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At the end of 2009, the director of the Chicago Cultural Center organized a personal photography exhibition, and praised the exhibited works as "a history book of photography". The photos were written by a domestic helper who has died.
Just as every martial arts novel hides one or two unsophisticated masters, Vivienne is the top master of lurking domestic affairs.
Vivienne was born in New York in 1926. She lived in France with her mother when she was young, and later moved to Chicago to become an ordinary nanny. This is her 40 years. Of course, she is not like a normal nanny. Everyday life is just to watch children, buy food and cook. What she loves to do is walk around. From 1959 to 1960, Vivienne made a long-distance trip to the southwestern United States, the Philippines, Thailand, Egypt, Italy ... and China.
This nanny who loves walking has a literary heart, and loneliness is the key to art.
Vivian grew up in France from a young age and has a strong French accent. She has no loved ones or friends in Chicago, photographing the streets of the city as she walks around. Although she speaks frankly, she feels distanced. She loves European movies and disdains American movies. In selfies, Vivienne never twitches towards the camera, but always photographs herself like a bystander.
On rest days, Vivienne often wears men's jackets, men's leather shoes, a big hat, and takes her "Roll" double-reflex camera to roam the streets to capture moments of life around her at any time. People who have hired her said that she always took pictures quietly, never shared her photos with others, and never printed her photos. In this way, day after day, Vivian photographed everything she was interested in, and her number of negative films reached more than 100,000.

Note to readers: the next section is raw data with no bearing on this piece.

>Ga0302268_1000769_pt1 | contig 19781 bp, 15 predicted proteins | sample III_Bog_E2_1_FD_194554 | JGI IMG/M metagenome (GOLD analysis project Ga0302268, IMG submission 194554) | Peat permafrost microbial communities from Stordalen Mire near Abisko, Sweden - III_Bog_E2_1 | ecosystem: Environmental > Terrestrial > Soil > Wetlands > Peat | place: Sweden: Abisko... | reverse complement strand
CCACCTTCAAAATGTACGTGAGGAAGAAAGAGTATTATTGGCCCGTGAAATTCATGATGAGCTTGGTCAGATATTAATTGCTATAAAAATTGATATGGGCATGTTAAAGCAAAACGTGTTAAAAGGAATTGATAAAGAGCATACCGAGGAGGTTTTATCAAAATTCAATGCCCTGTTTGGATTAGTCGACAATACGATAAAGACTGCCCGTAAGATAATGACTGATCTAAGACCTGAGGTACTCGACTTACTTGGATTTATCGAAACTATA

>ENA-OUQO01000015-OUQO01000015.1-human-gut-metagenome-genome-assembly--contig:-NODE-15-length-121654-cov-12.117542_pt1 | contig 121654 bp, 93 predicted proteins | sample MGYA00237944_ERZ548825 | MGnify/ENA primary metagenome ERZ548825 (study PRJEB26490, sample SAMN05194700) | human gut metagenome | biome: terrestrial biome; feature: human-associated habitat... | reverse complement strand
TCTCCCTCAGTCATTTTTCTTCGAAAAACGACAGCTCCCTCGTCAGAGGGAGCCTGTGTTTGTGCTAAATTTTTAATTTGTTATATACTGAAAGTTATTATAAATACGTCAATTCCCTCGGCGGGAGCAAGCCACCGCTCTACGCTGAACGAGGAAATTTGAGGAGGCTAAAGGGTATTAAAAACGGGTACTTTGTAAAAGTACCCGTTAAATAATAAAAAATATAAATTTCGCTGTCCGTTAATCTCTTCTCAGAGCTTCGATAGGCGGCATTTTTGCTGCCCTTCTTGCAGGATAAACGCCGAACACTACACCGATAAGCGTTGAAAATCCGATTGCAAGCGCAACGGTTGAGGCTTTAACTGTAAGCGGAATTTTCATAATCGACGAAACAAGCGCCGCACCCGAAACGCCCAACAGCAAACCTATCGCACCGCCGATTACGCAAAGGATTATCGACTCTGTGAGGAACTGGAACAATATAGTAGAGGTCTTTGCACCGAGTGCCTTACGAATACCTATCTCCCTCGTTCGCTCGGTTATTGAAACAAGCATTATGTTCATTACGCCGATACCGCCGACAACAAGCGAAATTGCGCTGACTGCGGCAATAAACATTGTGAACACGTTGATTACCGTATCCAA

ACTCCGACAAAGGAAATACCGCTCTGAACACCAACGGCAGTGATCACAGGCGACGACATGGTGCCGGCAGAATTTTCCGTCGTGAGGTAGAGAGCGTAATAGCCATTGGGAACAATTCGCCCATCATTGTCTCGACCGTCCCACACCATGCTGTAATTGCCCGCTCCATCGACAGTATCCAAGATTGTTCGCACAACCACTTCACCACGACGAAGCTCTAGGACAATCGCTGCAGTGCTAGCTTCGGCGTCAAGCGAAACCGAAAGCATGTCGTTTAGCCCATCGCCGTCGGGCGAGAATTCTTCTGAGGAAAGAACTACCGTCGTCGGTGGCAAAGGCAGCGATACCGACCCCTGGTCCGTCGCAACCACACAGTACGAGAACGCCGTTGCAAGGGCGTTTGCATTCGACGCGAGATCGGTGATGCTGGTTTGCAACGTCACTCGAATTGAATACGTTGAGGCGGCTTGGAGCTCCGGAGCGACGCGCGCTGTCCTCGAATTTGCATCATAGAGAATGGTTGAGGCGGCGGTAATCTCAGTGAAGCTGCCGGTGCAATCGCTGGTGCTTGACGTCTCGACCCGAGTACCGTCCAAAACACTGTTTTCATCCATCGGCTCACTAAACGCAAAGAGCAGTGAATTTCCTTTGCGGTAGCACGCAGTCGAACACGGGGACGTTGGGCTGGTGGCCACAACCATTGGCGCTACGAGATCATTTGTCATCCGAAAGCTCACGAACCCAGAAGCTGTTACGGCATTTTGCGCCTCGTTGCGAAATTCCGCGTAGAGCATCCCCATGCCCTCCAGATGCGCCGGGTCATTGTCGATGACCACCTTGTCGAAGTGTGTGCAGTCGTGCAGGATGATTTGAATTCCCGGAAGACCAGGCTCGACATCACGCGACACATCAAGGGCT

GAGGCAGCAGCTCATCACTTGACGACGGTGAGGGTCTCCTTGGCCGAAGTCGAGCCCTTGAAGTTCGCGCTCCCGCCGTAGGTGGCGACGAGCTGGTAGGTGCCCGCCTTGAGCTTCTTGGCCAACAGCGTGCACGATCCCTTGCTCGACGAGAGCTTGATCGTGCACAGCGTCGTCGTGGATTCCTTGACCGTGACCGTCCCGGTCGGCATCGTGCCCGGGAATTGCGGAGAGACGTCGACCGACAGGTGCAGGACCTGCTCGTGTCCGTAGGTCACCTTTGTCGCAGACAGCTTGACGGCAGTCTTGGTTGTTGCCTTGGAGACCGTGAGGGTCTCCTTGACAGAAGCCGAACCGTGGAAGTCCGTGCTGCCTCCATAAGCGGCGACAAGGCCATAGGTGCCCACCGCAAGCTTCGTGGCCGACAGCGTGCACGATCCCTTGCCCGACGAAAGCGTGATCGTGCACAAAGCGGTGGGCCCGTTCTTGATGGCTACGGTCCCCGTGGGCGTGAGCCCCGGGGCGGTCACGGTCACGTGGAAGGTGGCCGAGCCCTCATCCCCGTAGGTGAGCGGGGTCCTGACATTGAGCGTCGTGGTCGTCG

Decades later, on April 21, 2009, Vivienne died in a nursing home, and no relatives were around when he died. The three children who had been taken care of by her had grown up, and they helped her publish obituaries in the newspaper. It is also this obituary that made Vivian's Jie known to the world.
After Vivian's death, her unprocessed negatives flowed to a flea market in Chicago, and were eventually purchased by a young man named John. Driven by curiosity, John developed some of the negatives. He was surprised to find that these photos were unusual-the photos were the most authentic restoration of the streets of Chicago from the 1950s to the 1970s, and they recorded in great detail the development of Chicago and even the United States at the time. Sincere beauty. These seemingly casual street images have a rustic but moving power that John has never experienced in other street photography. But when he tried to search the Internet for the name that appeared on the photo paper bag, he found only one obituary, and therefore knew the true identity of the owner of the photos.
Shocked, John created a blog for Vivienne at the end of 2009 and posted more photos. All kinds of rave reviews came. The New York Times praised her image as "capturing the fragrance of the city and giving the city a jazzy contradictory moment." It was also stated in a report that "it is clear that an outstanding American street photographer was recently discovered" and that Vivienne was "a master photographer with Harry Callaghan." You see, there is something special about anyone living in this world. Who knows if the housekeeping staff in your family is the next Vivian?